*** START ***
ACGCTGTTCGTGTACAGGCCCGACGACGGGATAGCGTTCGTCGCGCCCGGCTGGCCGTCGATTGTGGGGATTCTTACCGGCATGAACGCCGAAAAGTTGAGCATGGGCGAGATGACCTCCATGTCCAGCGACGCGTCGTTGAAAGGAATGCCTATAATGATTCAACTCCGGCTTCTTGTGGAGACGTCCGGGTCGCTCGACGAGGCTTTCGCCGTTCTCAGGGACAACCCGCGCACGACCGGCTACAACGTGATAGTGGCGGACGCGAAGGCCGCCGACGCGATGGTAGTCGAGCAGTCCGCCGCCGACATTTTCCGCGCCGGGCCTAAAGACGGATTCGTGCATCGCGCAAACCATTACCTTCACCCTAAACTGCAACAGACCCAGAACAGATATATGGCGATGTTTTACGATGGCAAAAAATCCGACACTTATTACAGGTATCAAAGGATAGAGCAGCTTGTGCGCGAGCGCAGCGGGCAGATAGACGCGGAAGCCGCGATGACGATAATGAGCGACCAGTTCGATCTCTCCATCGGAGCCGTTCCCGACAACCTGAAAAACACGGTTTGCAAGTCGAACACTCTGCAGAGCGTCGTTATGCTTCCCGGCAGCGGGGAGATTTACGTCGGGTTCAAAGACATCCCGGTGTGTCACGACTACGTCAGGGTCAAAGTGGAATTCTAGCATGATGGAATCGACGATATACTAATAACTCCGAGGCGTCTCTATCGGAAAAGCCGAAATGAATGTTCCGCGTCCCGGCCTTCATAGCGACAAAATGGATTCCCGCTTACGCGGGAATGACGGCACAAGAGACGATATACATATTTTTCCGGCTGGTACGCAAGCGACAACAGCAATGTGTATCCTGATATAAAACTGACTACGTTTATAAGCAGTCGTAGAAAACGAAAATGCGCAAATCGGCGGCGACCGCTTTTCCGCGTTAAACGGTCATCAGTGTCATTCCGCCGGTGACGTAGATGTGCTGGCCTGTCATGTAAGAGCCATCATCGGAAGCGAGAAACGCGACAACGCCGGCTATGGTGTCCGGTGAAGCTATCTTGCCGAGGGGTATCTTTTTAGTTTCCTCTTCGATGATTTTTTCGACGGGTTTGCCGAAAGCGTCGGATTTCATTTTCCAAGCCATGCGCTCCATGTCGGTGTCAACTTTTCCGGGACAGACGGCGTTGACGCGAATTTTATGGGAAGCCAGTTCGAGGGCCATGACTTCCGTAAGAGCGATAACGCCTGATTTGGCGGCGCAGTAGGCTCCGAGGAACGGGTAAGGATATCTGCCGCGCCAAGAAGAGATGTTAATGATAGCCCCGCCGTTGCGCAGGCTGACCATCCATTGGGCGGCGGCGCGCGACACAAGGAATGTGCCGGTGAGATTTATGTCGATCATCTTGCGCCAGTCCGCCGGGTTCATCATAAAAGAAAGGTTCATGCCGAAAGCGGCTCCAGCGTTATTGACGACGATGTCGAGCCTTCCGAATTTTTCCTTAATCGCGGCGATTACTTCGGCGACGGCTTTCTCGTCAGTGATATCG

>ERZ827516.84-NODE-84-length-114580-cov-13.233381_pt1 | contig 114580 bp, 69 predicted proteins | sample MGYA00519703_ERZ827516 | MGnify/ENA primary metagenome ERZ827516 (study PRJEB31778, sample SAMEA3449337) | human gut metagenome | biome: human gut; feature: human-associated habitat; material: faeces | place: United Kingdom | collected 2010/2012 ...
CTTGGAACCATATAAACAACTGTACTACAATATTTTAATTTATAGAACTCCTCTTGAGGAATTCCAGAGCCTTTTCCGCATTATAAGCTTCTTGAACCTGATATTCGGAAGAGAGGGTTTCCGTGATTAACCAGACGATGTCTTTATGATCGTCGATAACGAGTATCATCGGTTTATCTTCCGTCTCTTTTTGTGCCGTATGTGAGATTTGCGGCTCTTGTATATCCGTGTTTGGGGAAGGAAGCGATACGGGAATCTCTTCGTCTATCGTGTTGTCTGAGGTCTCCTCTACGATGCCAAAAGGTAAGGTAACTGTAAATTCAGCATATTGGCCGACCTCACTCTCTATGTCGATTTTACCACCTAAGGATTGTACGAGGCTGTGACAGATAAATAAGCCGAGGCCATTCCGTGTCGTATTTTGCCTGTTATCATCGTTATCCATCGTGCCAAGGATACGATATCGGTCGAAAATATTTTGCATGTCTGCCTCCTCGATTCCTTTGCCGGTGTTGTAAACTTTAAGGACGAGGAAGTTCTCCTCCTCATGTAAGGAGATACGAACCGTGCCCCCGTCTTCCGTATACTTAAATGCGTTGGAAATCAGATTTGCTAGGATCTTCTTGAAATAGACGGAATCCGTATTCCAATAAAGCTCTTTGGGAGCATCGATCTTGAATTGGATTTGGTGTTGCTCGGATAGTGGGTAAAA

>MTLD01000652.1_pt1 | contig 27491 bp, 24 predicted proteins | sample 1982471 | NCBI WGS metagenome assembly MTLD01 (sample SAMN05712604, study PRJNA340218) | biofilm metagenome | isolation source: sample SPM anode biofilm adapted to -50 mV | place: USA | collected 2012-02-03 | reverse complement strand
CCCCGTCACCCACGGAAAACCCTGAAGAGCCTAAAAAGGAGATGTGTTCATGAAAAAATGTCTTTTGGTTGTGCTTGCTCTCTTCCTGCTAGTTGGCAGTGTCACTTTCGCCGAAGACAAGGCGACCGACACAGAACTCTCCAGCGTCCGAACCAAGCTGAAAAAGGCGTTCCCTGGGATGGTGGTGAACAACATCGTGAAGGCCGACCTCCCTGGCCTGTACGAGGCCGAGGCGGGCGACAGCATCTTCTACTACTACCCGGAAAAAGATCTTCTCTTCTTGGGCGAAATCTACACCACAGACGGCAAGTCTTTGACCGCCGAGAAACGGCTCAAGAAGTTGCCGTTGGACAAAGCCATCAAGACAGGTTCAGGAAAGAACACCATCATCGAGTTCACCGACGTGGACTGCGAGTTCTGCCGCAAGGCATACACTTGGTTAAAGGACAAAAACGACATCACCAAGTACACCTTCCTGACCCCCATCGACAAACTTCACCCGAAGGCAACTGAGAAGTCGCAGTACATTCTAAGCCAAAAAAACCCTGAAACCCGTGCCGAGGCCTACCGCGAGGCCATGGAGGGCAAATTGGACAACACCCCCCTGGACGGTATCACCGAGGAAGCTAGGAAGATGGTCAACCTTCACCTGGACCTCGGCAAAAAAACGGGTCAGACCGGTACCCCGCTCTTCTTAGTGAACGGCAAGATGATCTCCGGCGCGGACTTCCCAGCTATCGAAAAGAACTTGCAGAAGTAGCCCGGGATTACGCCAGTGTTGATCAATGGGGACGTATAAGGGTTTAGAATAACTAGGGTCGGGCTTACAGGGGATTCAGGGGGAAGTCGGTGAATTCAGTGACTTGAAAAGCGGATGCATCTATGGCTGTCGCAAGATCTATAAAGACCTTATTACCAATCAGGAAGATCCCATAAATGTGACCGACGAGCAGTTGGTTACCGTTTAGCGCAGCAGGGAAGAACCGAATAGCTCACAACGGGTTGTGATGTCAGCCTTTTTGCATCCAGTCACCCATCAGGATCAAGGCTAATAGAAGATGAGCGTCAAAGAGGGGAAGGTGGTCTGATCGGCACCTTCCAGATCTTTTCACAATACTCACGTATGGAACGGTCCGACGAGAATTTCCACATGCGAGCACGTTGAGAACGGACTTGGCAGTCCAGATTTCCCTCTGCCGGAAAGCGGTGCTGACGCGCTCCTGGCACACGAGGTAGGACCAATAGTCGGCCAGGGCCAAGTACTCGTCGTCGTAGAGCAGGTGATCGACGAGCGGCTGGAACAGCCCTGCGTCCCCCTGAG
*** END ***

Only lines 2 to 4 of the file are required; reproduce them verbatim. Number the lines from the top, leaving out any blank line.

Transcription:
>ERZ827516.84-NODE-84-length-114580-cov-13.233381_pt1 | contig 114580 bp, 69 predicted proteins | sample MGYA00519703_ERZ827516 | MGnify/ENA primary metagenome ERZ827516 (study PRJEB31778, sample SAMEA3449337) | human gut metagenome | biome: human gut; feature: human-associated habitat; material: faeces | place: United Kingdom | collected 2010/2012 ...
CTTGGAACCATATAAACAACTGTACTACAATATTTTAATTTATAGAACTCCTCTTGAGGAATTCCAGAGCCTTTTCCGCATTATAAGCTTCTTGAACCTGATATTCGGAAGAGAGGGTTTCCGTGATTAACCAGACGATGTCTTTATGATCGTCGATAACGAGTATCATCGGTTTATCTTCCGTCTCTTTTTGTGCCGTATGTGAGATTTGCGGCTCTTGTATATCCGTGTTTGGGGAAGGAAGCGATACGGGAATCTCTTCGTCTATCGTGTTGTCTGAGGTCTCCTCTACGATGCCAAAAGGTAAGGTAACTGTAAATTCAGCATATTGGCCGACCTCACTCTCTATGTCGATTTTACCACCTAAGGATTGTACGAGGCTGTGACAGATAAATAAGCCGAGGCCATTCCGTGTCGTATTTTGCCTGTTATCATCGTTATCCATCGTGCCAAGGATACGATATCGGTCGAAAATATTTTGCATGTCTGCCTCCTCGATTCCTTTGCCGGTGTTGTAAACTTTAAGGACGAGGAAGTTCTCCTCCTCATGTAAGGAGATACGAACCGTGCCCCCGTCTTCCGTATACTTAAATGCGTTGGAAATCAGATTTGCTAGGATCTTCTTGAAATAGACGGAATCCGTATTCCAATAAAGCTCTTTGGGAGCATCGATCTTGAATTGGATTTGGTGTTGCTCGGATAGTGGGTAAAA

>MTLD01000652.1_pt1 | contig 27491 bp, 24 predicted proteins | sample 1982471 | NCBI WGS metagenome assembly MTLD01 (sample SAMN05712604, study PRJNA340218) | biofilm metagenome | isolation source: sample SPM anode biofilm adapted to -50 mV | place: USA | collected 2012-02-03 | reverse complement strand